By Madison Pascoe

Regular meal subscription services such as My Food Bag and Hello Fresh market themselves as a convenient alternative to supermarket shopping to consumers with a large focus on sustainability. But is it actually transformational change or too little, too late.

The science is almost unanimous- some of the biggest issues facing humanity are climate change and the rise of noncommunicable diseases such as cardiovascular diseases, diabetes and cancer which now collectively account for 73% of global deaths and are often linked to suboptimal diets. This has created a big focus on consumer decisions related to diet, with many New Zealanders moving toward healthier diets to reduce emissions. Regular meal subscription services such as My Food Bag and Hello Fresh market themselves as a convenient alternative to supermarket shopping to consumers with a large focus on sustainability. But is it actually transformational change or too little, too late.

Demand for meal subscriptions have skyrocketed due to COVID-19, with My Food Bag experiencing its three consecutive biggest weeks for sales in its seven-year history in March of this year at the peak of Level 4 lockdown in New Zealand.  HelloFresh experienced similar jumps in demand, requiring an increase in delivery windows and new shifts. Given there is no evidence of this slowing down, it seems imperative to address just how sustainable meal subscriptions really are. There is a real need to address the environmental impacts of food production, given that it is estimated to contribute 19-29% of greenhouse gas emissions.

A pressing issue facing a high-income country such as New Zealand is food waste which is largely related to consumer behaviour, as well as lack of co-ordination in the supply chain. In recent years, a surge of meal kit subscriptions such as Hello Fresh and My Food Bag have claimed to be the answer to both these problems and the evidence provided is convincing. Both Hello Fresh and My Food Bag advertise their sustainability as one of their key traits – My Food Bag claims it is 33% more greenhouse efficient than supermarket-bought meals, 98% of the ingredients sourced in New Zealand, use ethical farming practices and have recyclable packaging. It refuses to use any supplier of meat that is not free-range and it the largest buyer of free-range pork in New Zealand.

My Food Bag also claims it is very close to becoming a ‘zero food waste business’, which is one of the major issues facing both the globe and New Zealand at the current time and has been exacerbated by COVID-19. It is estimated that roughly a third of food produced for human consumption is wasted or lost globally, which amounts to about 1.3 billion tonnes of food annually- much of which is wasted at the consumption stage in high income countries such as New Zealand. Love Food Hate Waste New Zealand puts the weight of New Zealand’s food waste at 157,389 tonnes a year, which is worth roughly $1.17 billion dollars. Not only does this represent emissions from putting it into landfill, but also a huge waste of energy that is used right from production through to the supply chains that get the food to consumers. This also does not recognise that when food goes to landfill, it means it is not given to the many families in New Zealand that experience food insecurity (which amounts to one in five children under the age of 15). By only ordering what is necessary, meal kit subscriptions avoid people throwing out leftovers or old produce as every food item has a specific purpose with no excess.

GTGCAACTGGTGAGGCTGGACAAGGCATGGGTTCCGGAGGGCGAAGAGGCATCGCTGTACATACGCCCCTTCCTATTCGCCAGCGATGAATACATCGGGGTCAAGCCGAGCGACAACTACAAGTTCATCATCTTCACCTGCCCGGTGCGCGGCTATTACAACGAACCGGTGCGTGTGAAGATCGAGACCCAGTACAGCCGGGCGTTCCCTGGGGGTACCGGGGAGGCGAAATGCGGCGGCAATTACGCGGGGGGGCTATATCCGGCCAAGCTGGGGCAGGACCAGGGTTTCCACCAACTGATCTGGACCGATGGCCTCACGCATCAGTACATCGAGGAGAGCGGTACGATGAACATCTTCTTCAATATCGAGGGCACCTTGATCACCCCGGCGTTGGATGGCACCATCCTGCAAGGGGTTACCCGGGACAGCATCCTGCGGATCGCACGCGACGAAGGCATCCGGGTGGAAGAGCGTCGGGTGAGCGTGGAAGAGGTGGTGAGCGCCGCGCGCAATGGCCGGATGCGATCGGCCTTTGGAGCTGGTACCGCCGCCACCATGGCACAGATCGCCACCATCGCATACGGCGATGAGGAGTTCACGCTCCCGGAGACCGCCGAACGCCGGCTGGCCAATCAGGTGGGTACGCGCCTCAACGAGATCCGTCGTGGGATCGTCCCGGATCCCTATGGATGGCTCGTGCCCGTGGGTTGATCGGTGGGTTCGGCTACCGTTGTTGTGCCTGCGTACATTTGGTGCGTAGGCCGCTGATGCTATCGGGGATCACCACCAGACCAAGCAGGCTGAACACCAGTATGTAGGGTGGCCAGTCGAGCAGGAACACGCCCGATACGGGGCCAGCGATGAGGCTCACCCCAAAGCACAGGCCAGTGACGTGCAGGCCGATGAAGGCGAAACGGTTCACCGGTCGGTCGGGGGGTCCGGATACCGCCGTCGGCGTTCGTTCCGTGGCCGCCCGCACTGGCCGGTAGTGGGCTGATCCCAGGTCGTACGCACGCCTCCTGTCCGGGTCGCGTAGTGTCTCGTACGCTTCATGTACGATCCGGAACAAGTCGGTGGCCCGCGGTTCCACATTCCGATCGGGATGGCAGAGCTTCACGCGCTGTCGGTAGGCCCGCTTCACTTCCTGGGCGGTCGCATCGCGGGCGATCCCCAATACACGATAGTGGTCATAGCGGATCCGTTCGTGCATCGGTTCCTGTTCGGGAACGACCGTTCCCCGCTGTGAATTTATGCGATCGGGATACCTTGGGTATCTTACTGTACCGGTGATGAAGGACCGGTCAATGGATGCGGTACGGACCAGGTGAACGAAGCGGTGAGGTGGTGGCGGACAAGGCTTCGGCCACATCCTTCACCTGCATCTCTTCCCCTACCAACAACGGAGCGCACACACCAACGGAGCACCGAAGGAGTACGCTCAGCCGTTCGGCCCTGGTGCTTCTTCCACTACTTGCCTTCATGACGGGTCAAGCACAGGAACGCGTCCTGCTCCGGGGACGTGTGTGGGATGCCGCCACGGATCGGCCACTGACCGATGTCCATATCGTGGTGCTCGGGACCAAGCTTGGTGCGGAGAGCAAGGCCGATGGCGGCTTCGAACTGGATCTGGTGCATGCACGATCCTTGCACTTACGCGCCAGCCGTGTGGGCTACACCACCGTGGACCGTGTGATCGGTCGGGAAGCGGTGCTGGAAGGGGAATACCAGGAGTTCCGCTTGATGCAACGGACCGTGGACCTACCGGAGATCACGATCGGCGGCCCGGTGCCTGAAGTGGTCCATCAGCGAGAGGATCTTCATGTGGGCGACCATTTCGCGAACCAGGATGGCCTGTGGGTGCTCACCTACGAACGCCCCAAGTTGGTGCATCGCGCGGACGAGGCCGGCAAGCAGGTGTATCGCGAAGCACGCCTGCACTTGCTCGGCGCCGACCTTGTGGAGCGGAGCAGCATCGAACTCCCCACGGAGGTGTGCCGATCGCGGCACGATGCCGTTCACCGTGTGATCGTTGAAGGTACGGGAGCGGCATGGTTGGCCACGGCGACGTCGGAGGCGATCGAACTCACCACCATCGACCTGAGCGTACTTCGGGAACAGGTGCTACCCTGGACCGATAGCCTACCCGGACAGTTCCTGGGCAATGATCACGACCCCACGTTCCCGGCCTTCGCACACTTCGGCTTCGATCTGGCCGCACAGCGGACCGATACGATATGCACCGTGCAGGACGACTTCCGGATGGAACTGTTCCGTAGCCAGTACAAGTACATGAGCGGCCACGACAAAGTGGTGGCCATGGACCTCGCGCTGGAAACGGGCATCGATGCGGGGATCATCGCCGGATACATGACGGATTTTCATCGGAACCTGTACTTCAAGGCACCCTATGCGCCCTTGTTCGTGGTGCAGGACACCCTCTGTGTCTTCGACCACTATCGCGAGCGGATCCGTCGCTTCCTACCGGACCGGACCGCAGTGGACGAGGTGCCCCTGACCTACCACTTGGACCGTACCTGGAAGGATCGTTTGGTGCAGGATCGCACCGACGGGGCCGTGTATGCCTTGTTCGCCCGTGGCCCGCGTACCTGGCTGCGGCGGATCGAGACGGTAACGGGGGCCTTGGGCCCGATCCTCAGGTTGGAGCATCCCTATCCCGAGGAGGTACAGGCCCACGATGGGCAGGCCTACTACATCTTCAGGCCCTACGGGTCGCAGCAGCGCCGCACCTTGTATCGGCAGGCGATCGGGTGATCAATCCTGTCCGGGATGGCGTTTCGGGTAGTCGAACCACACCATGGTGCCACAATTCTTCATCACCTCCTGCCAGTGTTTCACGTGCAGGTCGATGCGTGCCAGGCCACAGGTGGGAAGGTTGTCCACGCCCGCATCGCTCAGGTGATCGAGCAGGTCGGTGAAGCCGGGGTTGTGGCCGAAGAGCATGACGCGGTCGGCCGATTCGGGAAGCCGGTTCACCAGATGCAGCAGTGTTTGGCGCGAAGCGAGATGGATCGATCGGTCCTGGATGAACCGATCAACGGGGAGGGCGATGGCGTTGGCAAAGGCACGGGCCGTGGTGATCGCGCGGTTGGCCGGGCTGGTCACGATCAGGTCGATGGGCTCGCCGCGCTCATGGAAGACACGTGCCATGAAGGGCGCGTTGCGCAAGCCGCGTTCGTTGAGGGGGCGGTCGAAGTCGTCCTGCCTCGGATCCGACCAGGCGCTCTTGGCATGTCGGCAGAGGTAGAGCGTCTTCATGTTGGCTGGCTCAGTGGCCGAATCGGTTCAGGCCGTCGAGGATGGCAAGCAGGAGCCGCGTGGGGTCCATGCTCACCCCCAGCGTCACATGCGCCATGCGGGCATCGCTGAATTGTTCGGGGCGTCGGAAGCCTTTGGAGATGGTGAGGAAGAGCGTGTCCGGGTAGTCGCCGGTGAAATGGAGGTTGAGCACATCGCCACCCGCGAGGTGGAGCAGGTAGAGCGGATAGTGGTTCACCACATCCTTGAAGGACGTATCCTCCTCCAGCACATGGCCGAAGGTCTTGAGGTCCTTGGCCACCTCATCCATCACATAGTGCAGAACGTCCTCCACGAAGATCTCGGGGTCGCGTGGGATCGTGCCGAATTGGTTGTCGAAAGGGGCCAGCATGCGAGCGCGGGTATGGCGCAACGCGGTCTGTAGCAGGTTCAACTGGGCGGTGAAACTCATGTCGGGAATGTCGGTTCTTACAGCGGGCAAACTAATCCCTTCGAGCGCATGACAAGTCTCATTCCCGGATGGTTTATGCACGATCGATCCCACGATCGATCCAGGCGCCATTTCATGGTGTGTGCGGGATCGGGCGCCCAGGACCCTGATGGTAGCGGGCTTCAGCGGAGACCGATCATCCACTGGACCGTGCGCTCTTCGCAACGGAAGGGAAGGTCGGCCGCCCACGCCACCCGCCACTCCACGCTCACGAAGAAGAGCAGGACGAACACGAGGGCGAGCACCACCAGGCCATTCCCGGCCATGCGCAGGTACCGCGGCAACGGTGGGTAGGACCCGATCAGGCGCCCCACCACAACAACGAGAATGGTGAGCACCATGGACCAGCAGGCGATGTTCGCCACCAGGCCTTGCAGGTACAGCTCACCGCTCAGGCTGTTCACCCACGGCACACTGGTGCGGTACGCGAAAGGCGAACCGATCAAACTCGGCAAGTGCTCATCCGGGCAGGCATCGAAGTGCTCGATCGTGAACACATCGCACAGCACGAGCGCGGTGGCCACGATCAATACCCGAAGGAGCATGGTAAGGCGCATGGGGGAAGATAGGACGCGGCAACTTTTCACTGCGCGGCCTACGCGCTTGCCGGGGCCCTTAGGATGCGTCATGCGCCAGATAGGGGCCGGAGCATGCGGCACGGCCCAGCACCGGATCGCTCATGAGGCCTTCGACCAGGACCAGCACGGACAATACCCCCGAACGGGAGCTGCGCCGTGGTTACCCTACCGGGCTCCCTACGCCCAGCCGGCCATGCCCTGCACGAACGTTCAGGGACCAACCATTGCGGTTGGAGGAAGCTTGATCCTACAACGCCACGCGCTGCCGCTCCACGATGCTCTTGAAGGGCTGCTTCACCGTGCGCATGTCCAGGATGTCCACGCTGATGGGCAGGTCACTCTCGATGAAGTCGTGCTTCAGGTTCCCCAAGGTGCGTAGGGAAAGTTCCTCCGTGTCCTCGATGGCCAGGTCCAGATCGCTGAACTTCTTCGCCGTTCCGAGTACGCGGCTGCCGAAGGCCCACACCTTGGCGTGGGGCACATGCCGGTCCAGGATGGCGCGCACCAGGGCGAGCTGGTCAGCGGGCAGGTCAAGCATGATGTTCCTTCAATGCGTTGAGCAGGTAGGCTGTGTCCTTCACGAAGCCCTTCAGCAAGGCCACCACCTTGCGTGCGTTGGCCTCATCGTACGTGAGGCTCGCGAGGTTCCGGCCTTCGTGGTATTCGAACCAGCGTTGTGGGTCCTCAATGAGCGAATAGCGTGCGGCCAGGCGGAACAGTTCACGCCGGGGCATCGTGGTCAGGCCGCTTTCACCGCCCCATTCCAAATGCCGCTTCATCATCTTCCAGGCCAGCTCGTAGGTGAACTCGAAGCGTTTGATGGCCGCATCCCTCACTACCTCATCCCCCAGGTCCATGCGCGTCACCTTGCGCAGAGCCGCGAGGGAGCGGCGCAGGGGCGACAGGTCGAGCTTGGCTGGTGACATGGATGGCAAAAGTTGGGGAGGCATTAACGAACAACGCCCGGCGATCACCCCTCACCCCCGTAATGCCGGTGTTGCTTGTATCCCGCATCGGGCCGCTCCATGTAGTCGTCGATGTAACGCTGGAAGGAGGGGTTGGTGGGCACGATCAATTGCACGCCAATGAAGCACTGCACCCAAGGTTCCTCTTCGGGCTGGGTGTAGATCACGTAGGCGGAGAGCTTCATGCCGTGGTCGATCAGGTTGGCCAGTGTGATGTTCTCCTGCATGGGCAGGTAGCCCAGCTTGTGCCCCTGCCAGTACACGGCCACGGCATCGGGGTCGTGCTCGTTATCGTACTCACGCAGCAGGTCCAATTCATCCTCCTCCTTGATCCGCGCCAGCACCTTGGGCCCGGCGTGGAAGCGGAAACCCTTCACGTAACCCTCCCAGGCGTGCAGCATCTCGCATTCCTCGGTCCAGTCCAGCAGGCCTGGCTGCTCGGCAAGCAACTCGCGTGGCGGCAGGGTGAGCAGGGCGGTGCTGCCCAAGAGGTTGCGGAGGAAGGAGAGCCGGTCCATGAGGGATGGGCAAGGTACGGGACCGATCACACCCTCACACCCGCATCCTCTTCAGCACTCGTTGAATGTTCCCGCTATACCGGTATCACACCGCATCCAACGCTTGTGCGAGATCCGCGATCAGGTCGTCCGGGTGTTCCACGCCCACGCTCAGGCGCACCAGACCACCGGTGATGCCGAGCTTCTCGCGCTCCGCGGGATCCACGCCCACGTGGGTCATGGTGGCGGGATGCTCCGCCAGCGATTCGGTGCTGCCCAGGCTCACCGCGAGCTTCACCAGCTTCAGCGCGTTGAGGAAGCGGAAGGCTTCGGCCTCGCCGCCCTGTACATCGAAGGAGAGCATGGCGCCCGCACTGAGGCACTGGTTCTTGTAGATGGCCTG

Meal subscription services may make the biggest impact to food sustainability in the amount of energy that is saved in getting produce from where its grown to the consumer. Hello Fresh advertises this on its website, stating that because it orders the ingredients straight from the supplier, it saves CO2 emissions by not stopping at warehouses which cuts back on transport time and extra storage, as seen in the image below. My Food Bag makes similar claims, by delivering to >30 customers on a typical delivery round, it can massively reduce the distance covered and therefore greenhouse gas emissions when compared to each of those customers doing their own supermarket shop, and only buying what is needed to fulfill the orders. Any food leftover is donated to charities such as Kiwi Harvest.

Figure 1: Hello Fresh supply chain compared to traditional methods

This all sounds great – but is it enough?

Meal delivery services are said to provide transformational change, but are meal subscriptions the best chance for the future of food as a whole? There is a range of implications that would occur if the claims about sustainability made by My Food Bag and HelloFresh are unfounded as it is slowly transforming the way we consume. The valuation of the meal kit industry in the United States was estimated at about $1.5 billion dollars with an annual growth of 25% – and this was a figure taken prior to COVID-19.

The concern here is that it’s too little, too late for meal subscription services to have a real impact on New Zealand’s carbon footprint. New Zealand has the 7th  highest meat consumption per capita in the world, and New Zealand’s share in global warming is more than four times greater than its share of the global population and 1.5 times greater than its share of the global land area. This poses a serious issue given the climate impact of meat, beef and lamb in particular, is among the highest of all GHG emissions. An investigation of the meal plans on offer shows that both Hello Fresh and My Food Bag’s meal choices rely heavily on meat as a source of protein with few options to support a ‘flexitarian’ diet many consumers have adopted, which focusses on reducing meat consumption rather than abandoning it completely. Of the eight My Food Bag ‘bag’ offerings, only one is vegetarian and one is plant-based. That means three quarters of My Food Bag offerings rely on meat as the center of the meal, further normalising the every-day consumption of animal products.